Have you seen my finger? A guide to wound care.

lacerationLast week, as my wife is finishing dinner, I’m cleaning a couple of glasses for iced tea. I’m not sure what happened, but the glass starts to fall. Unfortunate to be blessed with ninja-like reflexes, I catch it. Sort of. In catching it, I slam it into the granite, and it breaks in my hand. The bottom half falls to the ground while the part I’m still holding cuts into my left pinky finger. Disregarding the germ theory, I grab some paper towels to hold pressure. I’m trying to keep the kids and the dog from walking through the glass as I clean it up and drip blood on the floor. I didn’t really have time for this. I was getting together in 30 minutes for a neighborhood card game. Still had to get the kids in the chairs for dinner. Still had to eat. Long story short, I had some wound glue and fixed it. It bled under the glue and didn’t look very professional, but a Band-Aid took care of that. However, my near-ampuation (not quite) made me think: if I weren’t a doctor, would I have gone to the hospital? Would I have known how to treat it or what infection would look like?

Mostly, wounds need good cleaning. With water. Not with peroxide, not with alcohol, or whatever other home remedy you’ve heard. In the hospital, we use saline (salt water at the normal “salt” level of your body, so it doesn’t burn). But, tap water works just as well. It’s the “irrigation” effect of the water, squirting the bacteria out, so soaking in water won’t do the trick. Once it’s clean and there are no foreign bodies (like glass) in there, you have to make certain nothing bad is injured. If everything is working ok, and nothing is particularly numb, especially if the cut is superficial (not deep), then it’s likely it’s just a simple laceration.

The next step is deciding if it needs sutures (stitches). Stitches help cuts heal faster. They can make the scar smaller. In general, the more cosmetic an area (like the face), the more likely a cut needs some repair. Hand lacerations less than an inch or so tend to do ok without stitches. If bleeding is an ongoing issue, sutures can sometimes help that by bringing those edges together and allowing all the little clotting factors to do their thing. Sutures probably don’t prevent infection, other than the fact that it restores our best bacteria-fighting organ, our skin, back to some integrity. In fact, some really nasty, contaminated wounds we don’t suture initially, we bring you back a couple of days later for something known as delayed primary closure, once we’re certain the laceration is not looking infected.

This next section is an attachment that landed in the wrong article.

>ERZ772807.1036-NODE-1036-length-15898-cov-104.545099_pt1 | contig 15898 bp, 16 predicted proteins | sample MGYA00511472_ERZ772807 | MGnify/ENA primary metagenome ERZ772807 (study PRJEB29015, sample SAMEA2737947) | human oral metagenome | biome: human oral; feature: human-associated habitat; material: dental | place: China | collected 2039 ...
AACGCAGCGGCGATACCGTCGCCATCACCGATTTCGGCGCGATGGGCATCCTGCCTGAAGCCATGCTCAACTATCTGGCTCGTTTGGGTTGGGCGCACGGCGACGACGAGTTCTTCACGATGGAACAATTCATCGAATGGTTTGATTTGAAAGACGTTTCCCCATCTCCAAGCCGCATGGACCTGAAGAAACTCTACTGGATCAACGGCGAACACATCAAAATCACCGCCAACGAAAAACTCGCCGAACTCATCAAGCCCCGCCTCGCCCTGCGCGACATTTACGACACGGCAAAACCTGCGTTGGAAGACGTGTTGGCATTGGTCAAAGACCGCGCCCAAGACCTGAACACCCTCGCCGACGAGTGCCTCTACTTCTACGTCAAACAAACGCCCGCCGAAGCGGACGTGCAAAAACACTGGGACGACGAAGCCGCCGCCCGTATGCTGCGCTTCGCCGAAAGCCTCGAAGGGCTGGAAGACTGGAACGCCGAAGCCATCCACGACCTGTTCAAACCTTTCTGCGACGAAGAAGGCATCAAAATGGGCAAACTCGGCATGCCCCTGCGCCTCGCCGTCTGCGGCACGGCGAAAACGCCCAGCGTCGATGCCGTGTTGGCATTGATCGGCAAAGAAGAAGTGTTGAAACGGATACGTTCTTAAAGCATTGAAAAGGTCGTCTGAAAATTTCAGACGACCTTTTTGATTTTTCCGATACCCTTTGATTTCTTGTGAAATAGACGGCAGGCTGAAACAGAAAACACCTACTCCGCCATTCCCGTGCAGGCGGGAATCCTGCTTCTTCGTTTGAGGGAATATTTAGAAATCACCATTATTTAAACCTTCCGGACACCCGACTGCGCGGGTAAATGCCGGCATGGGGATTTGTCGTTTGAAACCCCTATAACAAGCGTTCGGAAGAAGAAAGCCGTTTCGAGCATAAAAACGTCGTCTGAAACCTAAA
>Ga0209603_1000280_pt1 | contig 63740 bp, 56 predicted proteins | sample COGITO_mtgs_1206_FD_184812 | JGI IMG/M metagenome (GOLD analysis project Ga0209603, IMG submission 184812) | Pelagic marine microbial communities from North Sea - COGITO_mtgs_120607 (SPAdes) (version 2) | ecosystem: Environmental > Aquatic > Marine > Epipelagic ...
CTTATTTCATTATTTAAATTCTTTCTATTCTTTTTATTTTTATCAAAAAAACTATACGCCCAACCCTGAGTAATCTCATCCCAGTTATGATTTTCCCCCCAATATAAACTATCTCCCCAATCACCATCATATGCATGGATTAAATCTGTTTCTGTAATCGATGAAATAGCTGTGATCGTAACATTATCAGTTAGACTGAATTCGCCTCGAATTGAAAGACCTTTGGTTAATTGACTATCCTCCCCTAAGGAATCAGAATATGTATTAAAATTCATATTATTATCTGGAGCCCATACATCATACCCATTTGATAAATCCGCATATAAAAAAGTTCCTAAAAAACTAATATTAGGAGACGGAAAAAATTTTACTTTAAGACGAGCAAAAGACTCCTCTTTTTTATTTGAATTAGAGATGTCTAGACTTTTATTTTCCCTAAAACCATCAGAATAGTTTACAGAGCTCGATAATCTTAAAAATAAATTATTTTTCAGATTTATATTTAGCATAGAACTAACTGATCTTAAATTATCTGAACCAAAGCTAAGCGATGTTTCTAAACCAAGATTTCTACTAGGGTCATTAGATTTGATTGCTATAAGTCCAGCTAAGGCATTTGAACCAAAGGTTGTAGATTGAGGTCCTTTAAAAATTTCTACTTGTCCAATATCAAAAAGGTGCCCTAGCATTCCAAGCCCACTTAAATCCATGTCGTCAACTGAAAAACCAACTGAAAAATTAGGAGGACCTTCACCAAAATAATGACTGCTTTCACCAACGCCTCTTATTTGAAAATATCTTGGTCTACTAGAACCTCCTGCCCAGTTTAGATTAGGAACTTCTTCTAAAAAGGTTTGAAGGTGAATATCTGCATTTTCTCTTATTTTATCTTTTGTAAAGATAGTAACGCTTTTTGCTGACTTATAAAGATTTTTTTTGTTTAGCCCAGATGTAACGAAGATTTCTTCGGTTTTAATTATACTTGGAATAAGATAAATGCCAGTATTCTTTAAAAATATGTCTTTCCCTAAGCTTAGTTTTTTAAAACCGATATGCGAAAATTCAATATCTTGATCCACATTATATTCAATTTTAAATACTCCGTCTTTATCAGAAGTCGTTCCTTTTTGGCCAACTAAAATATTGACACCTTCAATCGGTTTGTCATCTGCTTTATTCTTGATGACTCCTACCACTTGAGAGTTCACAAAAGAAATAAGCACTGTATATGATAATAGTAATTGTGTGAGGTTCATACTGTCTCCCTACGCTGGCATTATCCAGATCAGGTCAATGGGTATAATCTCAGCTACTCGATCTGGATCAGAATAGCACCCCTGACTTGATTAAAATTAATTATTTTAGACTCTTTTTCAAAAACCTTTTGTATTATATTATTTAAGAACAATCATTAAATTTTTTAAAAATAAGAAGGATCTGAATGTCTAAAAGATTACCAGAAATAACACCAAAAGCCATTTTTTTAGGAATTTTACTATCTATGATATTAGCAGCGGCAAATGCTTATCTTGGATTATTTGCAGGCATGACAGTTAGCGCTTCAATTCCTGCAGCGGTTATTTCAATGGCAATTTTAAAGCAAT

Most cuts don’t need oral antibiotics, just good wound care, which can include topical antibiotics. I’ll let you discuss that on an individual basis with your doctor. While all cuts scar, there are some things you can do to decrease that. One is prevent infection, or treat it early if it develops. Signs of infection include redness (getting worse), swelling, pus, fever, increasing pain. Once the laceration is healed, rubbing vitamin E oil into the wound helps soften the scar. Another way to minimize scarring is to keep the wound out of the sun for the first year. Scars like to soak up pigment in our skin, which is essentially what a tattoo is: scar the skin with pigment. So, either cover, or really strong sun screen.

  • Clean the cut – usually running tap water is fine
  • Maker certain everything works ok – not tendon or nerve damage
  • Decide if this cosmetically needs to be fixed
  • Apply antibiotic ointment twice a day
  • See a doctor if the cut gets infected
  • Try vitamin E oil and sunscreen to minimize the scar

If I hadn’t been in such a hurry when I got cut, I probably would have just wrapped it with some gauze after I applied some antibiotic ointment. Being a doctor, I got to cheat with the glue.

What wounds have you had that you wish you had treated differently?